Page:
Fernand Pouillon, Les Pierres Sauvages (Translated as: The Stones of Le Thoronet or The Stones of the Abbey),
The author's biographical note in my English translation describes Pouillon's writing of the book due to 'temporary retirement' under 'special circumstances.' The architect— who designed the Diar el Mahçoul district of Algiers, André Masson's studio near Aix en Provence, and was involved in the post-war reconstruction of Marseille's Vieux Port—was actually in prison. In the early 1960s he was imprisoned on corruption charges (most likely inflated and politically motivated), dramatically escaped, fled to North Africa (with the aid of groups sympathetic to the liberation of Algeria), returned for a second trial where he was exonerated of the original crimes but sentenced for a lesser period for his escape. It was during this second incarceration when he wrote Les Pierres Sauvages, a fictionalized diary of a monk involved in the construction of the medieval Cistercian monastery Le Thoronet in Provence. The writing is lucid and descriptive. There's no need to know of Pouillon's 'special circumstances', but if you do, then the echoing of his personal confinement and architectural idealism throughout the novel makes into a sort of gloriously knotted metaphoric autobiography.
Dorothy Iannone: A Cookbook
Dorothy Iannone is an incredible artist and probably an accomplished chef. While her cookbook does include recipes and culinary techniques—there are instructions for how to prepare a salade nicçoise and suggestions for the arrangement of a kitchen—it is an epistle of love and its complications. Through the weaving of colourful handwritten texts and drawings, the book records feelings fleeting and profound and is dedicated to her partner at the time, the Swiss artist Dieter Roth. Iannone and Roth shared attention to the universal found in the immediate and mundane. The integration of eating, drinking, socialising and art was fundamental for Roth, too. Iannone and Roth lived in Iceland (as well as Germany and Switzerland) until the mid-1970s. Later in life, Roth acquired a home in the town of Seyðisfjörður in the east of Iceland where he was instrumental in establishing Skaftfell: Center for Visual Art, a place which combines a gallery and a bistro (designed by Bjorn Roth, Dieter's son). I'm very proud to be the director of an institution for which food and culture are instruments of social cohesion.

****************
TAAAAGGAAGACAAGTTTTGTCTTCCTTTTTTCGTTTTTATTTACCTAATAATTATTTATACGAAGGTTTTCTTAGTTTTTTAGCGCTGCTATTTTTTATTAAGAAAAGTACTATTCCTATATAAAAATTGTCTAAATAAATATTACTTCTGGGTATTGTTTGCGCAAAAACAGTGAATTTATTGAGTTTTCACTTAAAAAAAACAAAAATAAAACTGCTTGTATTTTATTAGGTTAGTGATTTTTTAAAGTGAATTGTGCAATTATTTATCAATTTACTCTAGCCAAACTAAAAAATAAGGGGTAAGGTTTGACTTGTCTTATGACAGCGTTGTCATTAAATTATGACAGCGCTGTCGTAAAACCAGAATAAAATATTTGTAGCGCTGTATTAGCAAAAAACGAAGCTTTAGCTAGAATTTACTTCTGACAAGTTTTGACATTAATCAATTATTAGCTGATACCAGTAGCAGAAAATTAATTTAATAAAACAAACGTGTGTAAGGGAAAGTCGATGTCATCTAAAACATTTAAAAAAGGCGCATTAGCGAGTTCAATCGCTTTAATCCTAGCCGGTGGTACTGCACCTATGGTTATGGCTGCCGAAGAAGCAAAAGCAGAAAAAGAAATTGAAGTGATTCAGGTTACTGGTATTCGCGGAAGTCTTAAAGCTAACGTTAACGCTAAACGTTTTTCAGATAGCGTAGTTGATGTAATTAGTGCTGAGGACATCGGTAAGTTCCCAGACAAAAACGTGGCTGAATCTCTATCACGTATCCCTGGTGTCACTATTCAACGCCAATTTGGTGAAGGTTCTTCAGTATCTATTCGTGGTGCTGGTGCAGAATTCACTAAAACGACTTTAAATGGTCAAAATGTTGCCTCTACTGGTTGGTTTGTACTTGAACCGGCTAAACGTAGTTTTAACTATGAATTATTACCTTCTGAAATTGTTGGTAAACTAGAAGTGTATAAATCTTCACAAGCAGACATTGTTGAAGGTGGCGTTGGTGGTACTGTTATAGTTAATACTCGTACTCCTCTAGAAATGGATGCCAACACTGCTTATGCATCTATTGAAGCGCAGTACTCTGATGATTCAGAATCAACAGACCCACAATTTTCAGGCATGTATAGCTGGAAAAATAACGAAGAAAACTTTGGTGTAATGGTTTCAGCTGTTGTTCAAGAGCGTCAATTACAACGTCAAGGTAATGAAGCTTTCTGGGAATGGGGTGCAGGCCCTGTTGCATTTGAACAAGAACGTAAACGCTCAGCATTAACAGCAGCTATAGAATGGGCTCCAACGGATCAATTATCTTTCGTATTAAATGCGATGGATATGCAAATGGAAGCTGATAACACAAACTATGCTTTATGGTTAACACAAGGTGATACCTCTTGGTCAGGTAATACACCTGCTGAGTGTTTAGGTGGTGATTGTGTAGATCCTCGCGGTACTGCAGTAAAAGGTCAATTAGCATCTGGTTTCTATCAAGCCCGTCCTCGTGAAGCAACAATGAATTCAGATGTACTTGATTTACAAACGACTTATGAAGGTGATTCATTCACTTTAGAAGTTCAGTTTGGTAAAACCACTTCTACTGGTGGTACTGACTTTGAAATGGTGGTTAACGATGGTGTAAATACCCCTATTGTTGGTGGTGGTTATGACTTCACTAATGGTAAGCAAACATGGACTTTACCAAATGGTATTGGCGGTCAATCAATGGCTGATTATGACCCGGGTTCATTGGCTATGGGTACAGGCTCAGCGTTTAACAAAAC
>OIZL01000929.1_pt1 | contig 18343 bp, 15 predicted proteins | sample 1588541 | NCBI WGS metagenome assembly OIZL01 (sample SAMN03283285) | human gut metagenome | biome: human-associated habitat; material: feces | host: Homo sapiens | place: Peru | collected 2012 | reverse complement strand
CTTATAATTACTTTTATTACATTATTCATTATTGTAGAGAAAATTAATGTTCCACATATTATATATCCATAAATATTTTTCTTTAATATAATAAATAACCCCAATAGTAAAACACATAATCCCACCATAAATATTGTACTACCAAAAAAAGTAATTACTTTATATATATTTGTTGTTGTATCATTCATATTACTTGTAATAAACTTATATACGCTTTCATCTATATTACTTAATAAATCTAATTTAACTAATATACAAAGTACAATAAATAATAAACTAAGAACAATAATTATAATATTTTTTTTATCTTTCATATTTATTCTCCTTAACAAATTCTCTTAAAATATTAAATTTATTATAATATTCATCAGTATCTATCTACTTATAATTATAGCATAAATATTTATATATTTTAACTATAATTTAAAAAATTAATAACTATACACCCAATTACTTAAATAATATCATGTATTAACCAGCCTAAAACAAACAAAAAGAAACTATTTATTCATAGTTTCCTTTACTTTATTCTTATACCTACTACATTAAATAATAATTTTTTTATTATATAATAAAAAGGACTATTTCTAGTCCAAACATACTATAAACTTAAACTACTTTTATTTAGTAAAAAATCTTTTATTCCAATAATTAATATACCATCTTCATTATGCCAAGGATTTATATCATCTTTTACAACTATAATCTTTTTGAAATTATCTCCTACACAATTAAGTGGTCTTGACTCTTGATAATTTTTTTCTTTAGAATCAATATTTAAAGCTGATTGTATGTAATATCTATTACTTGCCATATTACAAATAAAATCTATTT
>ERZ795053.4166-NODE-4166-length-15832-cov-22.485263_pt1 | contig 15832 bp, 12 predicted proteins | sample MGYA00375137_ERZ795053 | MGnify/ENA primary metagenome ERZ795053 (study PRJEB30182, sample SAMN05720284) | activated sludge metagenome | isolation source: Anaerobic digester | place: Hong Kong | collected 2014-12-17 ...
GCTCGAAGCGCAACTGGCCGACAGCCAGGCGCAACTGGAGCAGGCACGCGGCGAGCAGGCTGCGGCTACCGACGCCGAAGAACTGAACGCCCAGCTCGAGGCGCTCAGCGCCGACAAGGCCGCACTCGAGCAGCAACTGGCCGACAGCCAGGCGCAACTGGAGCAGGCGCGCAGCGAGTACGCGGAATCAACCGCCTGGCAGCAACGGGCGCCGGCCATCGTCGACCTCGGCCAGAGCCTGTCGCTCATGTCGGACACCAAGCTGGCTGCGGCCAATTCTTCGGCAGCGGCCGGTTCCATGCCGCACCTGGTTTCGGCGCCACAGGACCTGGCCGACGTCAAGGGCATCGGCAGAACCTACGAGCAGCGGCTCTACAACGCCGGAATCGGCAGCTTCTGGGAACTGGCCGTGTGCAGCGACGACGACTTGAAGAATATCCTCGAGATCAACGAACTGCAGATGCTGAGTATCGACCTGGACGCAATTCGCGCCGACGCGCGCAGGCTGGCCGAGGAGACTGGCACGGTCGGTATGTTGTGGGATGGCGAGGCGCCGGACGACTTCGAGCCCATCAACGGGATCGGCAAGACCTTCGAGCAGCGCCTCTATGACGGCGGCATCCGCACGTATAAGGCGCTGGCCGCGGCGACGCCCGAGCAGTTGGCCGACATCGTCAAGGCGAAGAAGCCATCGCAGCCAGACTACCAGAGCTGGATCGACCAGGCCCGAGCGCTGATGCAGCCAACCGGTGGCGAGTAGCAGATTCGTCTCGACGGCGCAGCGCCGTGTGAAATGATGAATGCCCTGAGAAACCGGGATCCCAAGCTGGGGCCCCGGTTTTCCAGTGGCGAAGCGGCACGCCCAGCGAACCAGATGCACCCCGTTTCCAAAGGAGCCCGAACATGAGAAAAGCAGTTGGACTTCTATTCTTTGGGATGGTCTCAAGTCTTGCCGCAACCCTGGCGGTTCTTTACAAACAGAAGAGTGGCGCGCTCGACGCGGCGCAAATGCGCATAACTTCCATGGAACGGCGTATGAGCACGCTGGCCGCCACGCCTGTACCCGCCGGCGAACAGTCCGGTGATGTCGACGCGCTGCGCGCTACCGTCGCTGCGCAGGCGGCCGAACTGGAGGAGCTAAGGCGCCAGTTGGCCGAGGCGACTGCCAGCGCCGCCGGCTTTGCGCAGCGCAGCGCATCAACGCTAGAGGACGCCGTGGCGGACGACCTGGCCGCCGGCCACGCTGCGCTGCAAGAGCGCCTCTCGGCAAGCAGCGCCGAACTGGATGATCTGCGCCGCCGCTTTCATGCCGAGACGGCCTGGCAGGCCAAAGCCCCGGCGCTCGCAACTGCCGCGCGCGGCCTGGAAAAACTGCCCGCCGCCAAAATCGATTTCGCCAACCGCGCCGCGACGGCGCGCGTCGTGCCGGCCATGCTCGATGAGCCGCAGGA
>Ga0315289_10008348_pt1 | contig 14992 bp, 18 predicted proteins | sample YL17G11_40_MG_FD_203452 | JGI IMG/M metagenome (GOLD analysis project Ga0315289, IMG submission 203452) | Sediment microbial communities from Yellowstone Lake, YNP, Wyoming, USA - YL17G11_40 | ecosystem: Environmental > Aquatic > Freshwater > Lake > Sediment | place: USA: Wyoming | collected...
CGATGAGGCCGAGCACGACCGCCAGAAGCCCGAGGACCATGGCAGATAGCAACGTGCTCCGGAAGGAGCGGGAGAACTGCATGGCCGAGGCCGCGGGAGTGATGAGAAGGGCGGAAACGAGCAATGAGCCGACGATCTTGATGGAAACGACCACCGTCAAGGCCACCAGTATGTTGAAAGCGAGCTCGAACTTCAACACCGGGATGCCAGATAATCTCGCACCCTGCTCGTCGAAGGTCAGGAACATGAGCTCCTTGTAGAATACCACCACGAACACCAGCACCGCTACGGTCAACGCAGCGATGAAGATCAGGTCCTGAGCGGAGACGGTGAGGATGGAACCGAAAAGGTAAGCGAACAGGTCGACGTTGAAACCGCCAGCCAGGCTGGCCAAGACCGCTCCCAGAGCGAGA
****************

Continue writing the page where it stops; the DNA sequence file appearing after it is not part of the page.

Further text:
James Scott Art films
From the 1960s, the English artist and filmmaker James Scott created a series of films about and with artists. Each week during the global quarantine, he has been releasing a different film through vimeo.com. So far films with David Hockney and Richard Hamilton have been released. This week's film is Fragments (2019), a portrait of the English artist Derek Boshier who now lives in LA. Not only are Scott and Boshier of the same generation but being English and in LA are further biographical facts they share. Perhaps it is from being an artist himself that Scott appears to allow a casualness between his subjects and the camera. It obviously isn't the intent of the filmmaker to chase the philosophical imperative of the artists' work but rather watch them as they make, talk and think about what it is to make art.
Enzo Mari, Autoprogettazione
The imposition of a housebound existence created a need of more tables for our family, more places from which to homeschool and home-work. We turned to the Italian designer Enzo Mari's Autoprogettazione from 1974, a manual for the furniture maker driven by necessity but limited in tools, materials and skill. The book is a type of open-source, offering designs of all the basics a home would need: beds, tables, chairs, shelves, etc., which can be made with standard dimension lumber, a saw, hammer and bag of nails. Mari has long been a committed communist and the book feels like a socially generous invitation, its straightforward approach mirrored in the functional brutalism of the designs, and particularly apposite that now there is no longer any compulsion to buy the book, as pirated scanned versions are available as PDFs online.
I lived in Marseille for a number of years and miss its cacophonous, lawless energy. It is a noisy city, and those sounds often contain the harmonies of the places from which the city's inhabitants originate. It can make the city feel only nominally French. I often listen to the Marseille radio station Radio Grenouille. Its repertoire mirrors the many of the facets of the city and its people. And there's a sense of community with radio; listening alone from somewhere distant you can feel part of an unknown public, a community of sound, on the edge of the Mediterranean.